'It's Bandidos that got killed'
Rival gang Hells Angels denies link to mass murder
Gary Dimmock and Kelly Patrick, with files from Mary Vallis,
National Post; with files from The Canadian Press
Published: Monday, April 10, 2006
OPP officers conduct a sweep
yesterday in the area of the worst mass killing in Ontario history, after
the bodies of eight men were discovered in abandoned vehicles in a farm
field outside Shedden, a rural hamlet southwest of London. Police said the
victims were from outside the area, which has a history of violence
involving biker gangs.
Photograph by : Adrian Wyld, The
SHEDDEN, Ont. - An entire outlaw biker crew, a small chapter of the
Bandidos, was reported missing on the streets of Toronto yesterday as
detectives working to solve the worst mass killing in Ontario history paid a
visit to the nearby home of a fellow biker, hoping to retrace the final hours
of the eight men slain and dumped in this once quiet community.
Though police at the scene -- including Ontario's anti-biker unit -- said
little publicly, associates and members of the world's second most powerful
biker gang were exchanging online sympathies and making phone calls into the
night, as a far away as Germany, to find out why their brothers died.
"I can tell you that it's Bandidos that got killed," said Ed
Winterhalder, who left the gang in 2003 and wrote Out in Bad Standings, a book
on his time inside the gang.
In a statement to the Citizen, the gang's rival, Hells Angels, said they
had absolutely nothing to do with the mass murder and would be vindicated
despite reports to the contrary.
The outlaw bikers gone missing and presumed dead were originally members of
The Loners, a gang scattered across southern Ontario. Half of their members
patched over to the Hells Angels in late 2000, which was part of a mass
defection across Ontario led by a Ottawa-based Hells Angel Paul "Sasquatch"
But half the gang didn't want to join Hells Angels, one of the largest
crime corporations in the world. Instead, they were courted over four months
by a prominent U.S. Bandido to join his club. After a lot of visits, the
patchover to the Bandidos was hatched in a Toronto coffee shop.
"We wanted those guys because they were legal and we need guys who are
employed," said Mr. Winterhalder, who led the gang's expansion into
Canada in January 2001.
Mr. Winterhalder said he would be shocked if Hells Angels Toronto were
behind the killings.
Some of the cars found in the farmer's field are linked to outlaw bikers,
and Bandido members expressed sympathy last night on the Internet.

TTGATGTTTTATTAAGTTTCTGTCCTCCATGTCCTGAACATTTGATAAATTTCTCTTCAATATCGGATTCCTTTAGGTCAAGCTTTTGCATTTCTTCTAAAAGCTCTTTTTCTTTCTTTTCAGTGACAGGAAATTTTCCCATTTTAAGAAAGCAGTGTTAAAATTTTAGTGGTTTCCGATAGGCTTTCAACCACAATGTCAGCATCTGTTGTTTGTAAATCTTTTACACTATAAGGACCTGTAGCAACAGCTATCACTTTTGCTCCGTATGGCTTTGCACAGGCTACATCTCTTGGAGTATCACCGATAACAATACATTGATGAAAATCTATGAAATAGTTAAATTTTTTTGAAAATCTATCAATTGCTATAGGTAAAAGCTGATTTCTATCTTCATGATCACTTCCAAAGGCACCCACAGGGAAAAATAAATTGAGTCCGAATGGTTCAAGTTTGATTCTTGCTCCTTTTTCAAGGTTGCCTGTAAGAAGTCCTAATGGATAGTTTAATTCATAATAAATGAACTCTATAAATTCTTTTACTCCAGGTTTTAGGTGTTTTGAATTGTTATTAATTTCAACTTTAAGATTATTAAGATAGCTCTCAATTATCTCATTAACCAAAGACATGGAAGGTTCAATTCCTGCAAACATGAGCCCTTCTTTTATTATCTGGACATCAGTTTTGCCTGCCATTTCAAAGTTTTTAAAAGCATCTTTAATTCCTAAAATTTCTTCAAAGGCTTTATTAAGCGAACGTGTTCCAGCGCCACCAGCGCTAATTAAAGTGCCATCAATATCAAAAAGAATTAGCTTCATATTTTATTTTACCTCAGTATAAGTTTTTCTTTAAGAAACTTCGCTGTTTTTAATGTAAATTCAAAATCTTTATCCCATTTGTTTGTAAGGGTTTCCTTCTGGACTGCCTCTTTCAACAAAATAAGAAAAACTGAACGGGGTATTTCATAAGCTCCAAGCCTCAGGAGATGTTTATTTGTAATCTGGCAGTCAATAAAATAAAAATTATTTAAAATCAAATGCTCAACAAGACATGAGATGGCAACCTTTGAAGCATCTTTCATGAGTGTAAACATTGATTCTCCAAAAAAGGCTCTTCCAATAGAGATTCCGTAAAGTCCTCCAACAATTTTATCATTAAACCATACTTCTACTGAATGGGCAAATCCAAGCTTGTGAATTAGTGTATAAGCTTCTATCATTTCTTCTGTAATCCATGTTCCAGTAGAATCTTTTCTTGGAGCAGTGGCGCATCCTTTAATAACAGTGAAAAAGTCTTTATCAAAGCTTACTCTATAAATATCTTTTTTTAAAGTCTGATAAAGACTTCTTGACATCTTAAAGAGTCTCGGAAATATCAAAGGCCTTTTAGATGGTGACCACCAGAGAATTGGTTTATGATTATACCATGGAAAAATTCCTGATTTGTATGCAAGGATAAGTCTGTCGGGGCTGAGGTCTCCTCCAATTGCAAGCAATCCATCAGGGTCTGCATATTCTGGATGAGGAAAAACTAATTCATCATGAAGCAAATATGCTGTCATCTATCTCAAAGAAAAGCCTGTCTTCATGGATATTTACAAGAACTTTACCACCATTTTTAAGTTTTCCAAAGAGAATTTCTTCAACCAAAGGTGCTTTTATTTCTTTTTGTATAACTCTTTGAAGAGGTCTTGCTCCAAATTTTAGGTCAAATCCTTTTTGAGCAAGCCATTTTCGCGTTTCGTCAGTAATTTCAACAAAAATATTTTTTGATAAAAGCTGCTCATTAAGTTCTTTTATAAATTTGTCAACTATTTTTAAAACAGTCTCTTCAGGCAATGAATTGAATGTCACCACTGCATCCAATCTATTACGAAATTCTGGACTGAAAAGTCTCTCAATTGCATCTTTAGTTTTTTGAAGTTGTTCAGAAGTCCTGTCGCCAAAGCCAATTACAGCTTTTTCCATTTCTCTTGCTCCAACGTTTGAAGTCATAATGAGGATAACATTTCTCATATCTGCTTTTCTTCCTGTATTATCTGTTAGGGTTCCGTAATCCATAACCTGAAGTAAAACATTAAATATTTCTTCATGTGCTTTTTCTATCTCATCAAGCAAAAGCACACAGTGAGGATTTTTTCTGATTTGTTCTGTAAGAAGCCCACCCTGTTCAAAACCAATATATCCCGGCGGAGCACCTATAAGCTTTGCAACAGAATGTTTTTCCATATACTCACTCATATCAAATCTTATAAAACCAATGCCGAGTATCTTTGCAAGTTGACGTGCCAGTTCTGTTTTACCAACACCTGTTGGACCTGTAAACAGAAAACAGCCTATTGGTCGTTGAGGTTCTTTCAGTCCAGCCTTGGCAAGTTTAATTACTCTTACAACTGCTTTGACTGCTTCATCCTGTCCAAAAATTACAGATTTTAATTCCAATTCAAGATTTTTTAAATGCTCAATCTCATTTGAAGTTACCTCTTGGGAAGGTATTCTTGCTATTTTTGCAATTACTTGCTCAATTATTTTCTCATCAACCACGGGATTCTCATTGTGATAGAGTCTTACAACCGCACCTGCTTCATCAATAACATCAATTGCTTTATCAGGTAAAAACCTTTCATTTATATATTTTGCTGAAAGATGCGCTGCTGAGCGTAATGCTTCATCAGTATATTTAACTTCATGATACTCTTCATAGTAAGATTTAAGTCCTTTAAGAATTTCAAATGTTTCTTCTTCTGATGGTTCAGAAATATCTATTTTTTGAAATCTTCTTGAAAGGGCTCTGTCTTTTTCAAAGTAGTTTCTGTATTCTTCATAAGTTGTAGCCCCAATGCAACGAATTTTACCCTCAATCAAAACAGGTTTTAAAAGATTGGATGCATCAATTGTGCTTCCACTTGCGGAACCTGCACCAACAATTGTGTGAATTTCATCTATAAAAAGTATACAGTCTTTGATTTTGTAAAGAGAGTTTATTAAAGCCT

The bikers gone missing and presumed dead joined the Bandidos in May 2001,
months after the other half of The Loners were absorbed by the Hells Angels.
It created a rivalry instantly, though there were no tit-for-tat killings
like the ones that unfolded in Quebec's biker war in the 1990s.
"The Hells Angels Motorcycle Club, or any of its members, are not
involved in this crime in any way shape or form. Newspaper reports and
speculation to the contrary, will be proved completely wrong, in the coming
days," Hells Angels Toronto told the Citizen last night.
Ontario Provincial Police refused to confirm whether the victims were tied
to organized crime.
"Until we have the victims positively identified and the cause of
death properly established we're not going to comment on any
affiliation," said Det.-Supt. Ross Bingley, head of the OPP's Criminal
Police released few details, saying only the men all knew each other and
were from the Greater Toronto Area.
"We have an understanding of who some of the victims are," Det.-Supt.
Bingley told dozens of reporters gathered on the isolated dirt road where a
farmer and his wife discovered the bodies in and around four vehicles at 8:30
"We're in that process right now (of identifying them) and until that
positive identification has been made we won't be releasing any names."
A second roadblock was set up less than 10 kilometres away from where the
eight bodies were found Saturday.
Several police cars went to the home of Wayne Kellestine -- the former
president of the Annihilators, and later the Loners in St. Thomas, Ont., --
who survived an assassination attempt in 1999.
Det.-Insp. Don Bell, head of the OPP-led Biker Enforcement Unit, confirmed
that police motorcycle gang specialists are involved in the investigation, but
would not say to what extent.
"Investigators have reached out for expertise in a number of
areas," he said.
"Given the nature of the case, it is very prudent that we move
slowly," he said.
The victims' connection to Toronto was one of the few pieces of information
to trickle out through official channels on a day when even the father of a
man whose sport utility vehicle was discovered at the scene could not find out
what had happened to his son.
"Yes, it has been a very difficult day," said the father, who